If you want to monitor the blood pressure in someone’s arm, just slap on a blood pressure cuff. But if you want to measure blood pressure inside someone’s heart or lungs, that’s much more complicated. It involves catheterization—threading a tiny probe through a blood vessel in the arm, groin or neck all the way to the organ. It must be done in a hospital with sedation, and has potential for a number of risks, including heart attack, stroke, infection and bleeding.
Now, a team of researchers from the University of California, San Diego (UCSD) has developed a wearable ultrasound patch they say can non-invasively monitor blood pressure in arteries far beneath the skin. The patch could monitor patients with heart or lung diseases or other problems in real-time without any risky procedures. It could also potentially help detect cardiovascular problems earlier than traditional monitoring methods.
“What you measure [with a cuff] is the peripheral blood pressure—your arm, your wrist, your foot,” says Sheng Xu, a professor of nanoengineering at the University of California, San Diego's Jacobs School of Engineering who led the study published last month in the journal Nature Biomedical Engineering. “Those measures are meaningful, but they are less meaningful than the measures inside your key organs like your heart, your lungs, your brain, your kidneys.”
Blood pressure cuffs only give two discrete numbers, the systolic and diastolic, Xu explains. The ultrasound patch gives information in the form of a continuous wave, measuring some 5,000 blood pressure values per second. This gives doctors far more potentially useful data than just systolic and diastolic readings, as each value represents a specific activity of the heart.
“Each peak, each notch in this wave form actually contains abundant information about your health status,” he says.
The patch could be useful for monitoring a large range of diseases, Xu says, including heart valve abnormalities, pulmonary hypertension, pulmonary embolism, blood vessel abnormalities and shock. It could also monitor patients who are critically ill or undergoing surgery.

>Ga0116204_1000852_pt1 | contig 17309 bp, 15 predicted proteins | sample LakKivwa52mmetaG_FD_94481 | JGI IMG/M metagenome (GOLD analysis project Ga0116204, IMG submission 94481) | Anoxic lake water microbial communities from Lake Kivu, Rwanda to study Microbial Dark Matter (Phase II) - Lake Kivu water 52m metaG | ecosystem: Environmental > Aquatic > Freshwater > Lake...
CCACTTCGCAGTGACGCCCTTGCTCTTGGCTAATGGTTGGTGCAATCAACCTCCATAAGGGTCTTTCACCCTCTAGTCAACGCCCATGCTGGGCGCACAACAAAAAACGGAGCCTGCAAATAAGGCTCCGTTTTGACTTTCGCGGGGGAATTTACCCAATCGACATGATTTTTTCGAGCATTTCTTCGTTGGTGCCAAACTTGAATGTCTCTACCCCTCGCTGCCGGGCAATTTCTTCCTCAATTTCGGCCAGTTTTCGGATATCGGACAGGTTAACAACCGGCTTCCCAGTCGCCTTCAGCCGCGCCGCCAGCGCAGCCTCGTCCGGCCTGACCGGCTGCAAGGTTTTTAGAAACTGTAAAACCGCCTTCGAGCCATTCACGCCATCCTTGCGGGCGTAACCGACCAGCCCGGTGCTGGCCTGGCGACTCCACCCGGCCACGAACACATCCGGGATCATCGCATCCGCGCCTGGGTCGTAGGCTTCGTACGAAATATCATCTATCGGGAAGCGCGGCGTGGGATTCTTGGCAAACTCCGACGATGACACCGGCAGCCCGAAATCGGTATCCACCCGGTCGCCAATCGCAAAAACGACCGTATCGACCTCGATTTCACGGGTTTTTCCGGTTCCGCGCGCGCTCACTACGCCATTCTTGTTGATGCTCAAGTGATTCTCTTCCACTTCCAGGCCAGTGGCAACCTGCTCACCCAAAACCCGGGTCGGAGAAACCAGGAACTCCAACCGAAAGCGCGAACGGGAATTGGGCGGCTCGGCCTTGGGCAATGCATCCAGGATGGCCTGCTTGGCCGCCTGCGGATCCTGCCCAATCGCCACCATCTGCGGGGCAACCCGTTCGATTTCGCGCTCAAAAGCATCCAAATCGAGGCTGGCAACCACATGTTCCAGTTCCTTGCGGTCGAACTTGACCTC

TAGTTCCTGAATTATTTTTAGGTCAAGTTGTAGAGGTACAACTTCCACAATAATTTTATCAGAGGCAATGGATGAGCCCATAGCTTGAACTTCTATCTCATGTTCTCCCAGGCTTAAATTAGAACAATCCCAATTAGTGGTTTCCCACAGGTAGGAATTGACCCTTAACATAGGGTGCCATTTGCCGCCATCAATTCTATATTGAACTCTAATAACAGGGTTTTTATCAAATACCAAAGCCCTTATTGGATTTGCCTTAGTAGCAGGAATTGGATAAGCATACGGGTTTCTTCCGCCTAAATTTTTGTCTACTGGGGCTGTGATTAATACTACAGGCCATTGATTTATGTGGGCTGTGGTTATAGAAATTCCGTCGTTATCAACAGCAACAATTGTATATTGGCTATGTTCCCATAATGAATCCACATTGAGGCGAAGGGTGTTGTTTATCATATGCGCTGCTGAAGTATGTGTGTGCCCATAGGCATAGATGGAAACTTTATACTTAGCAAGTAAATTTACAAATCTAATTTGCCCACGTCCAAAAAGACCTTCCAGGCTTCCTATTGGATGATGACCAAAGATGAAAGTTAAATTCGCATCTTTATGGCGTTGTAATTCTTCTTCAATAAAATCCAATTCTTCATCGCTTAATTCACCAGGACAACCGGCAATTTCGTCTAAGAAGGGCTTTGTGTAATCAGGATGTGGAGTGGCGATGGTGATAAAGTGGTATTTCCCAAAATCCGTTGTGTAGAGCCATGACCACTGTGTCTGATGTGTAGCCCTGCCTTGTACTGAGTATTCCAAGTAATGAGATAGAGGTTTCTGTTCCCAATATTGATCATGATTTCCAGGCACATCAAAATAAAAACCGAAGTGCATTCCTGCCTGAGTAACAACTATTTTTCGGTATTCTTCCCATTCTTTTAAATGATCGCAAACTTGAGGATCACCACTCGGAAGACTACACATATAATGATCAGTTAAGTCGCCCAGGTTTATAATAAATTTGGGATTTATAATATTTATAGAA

The patch was tested on one subject’s forearm, wrist, neck and foot, both while the subject was exercising and at rest. The patch itself consists of a thin elastomer sheet with small “islands” of electrodes and piezoelectric transducers that create ultrasound waves from electricity. The whole structure can bend to conform with moving human skin without changing its accuracy.
There is currently a non-invasive method of monitoring central blood pressure, using a pen-like device called a tonometer directly above a major blood vessel. But accurate tonometer readings require precise pressure and angle, and measurements can vary widely depending on the technician, making them notoriously inaccurate. In the study, the ultrasound patch was much more accurate than a tonometer reading.
“It certainly looks very promising,” says Chwee Teck Lim, a professor of biomedical engineering at the National University of Singapore, who studies medical wearables.
The fact that the patch is soft and comfortable is important, he says, and it’s portable, meaning it could be used out of the hospital or in resource-poor settings.
“Such a patch can yield important information not only about blood pressure, but even possibly about certain cardiovascular diseases not normally detectable by the current blood pressure monitor,” says Lim, explaining that the patch could potentially detect the blood vessel stiffness associated with atherosclerosis.
The team hopes to test their patch against the current gold standard, catheterization. They are also looking to find industry collaborators who want to make the technology into a usable product. That will involve a number of further steps. Right now the team has demonstrated the sensor itself, but the prototype is connected to the power source and data processing units by cables, which tether the patients. The researchers plan to ultimately make everything wearable.
“We are exploring all kinds of opportunities,” Xu says.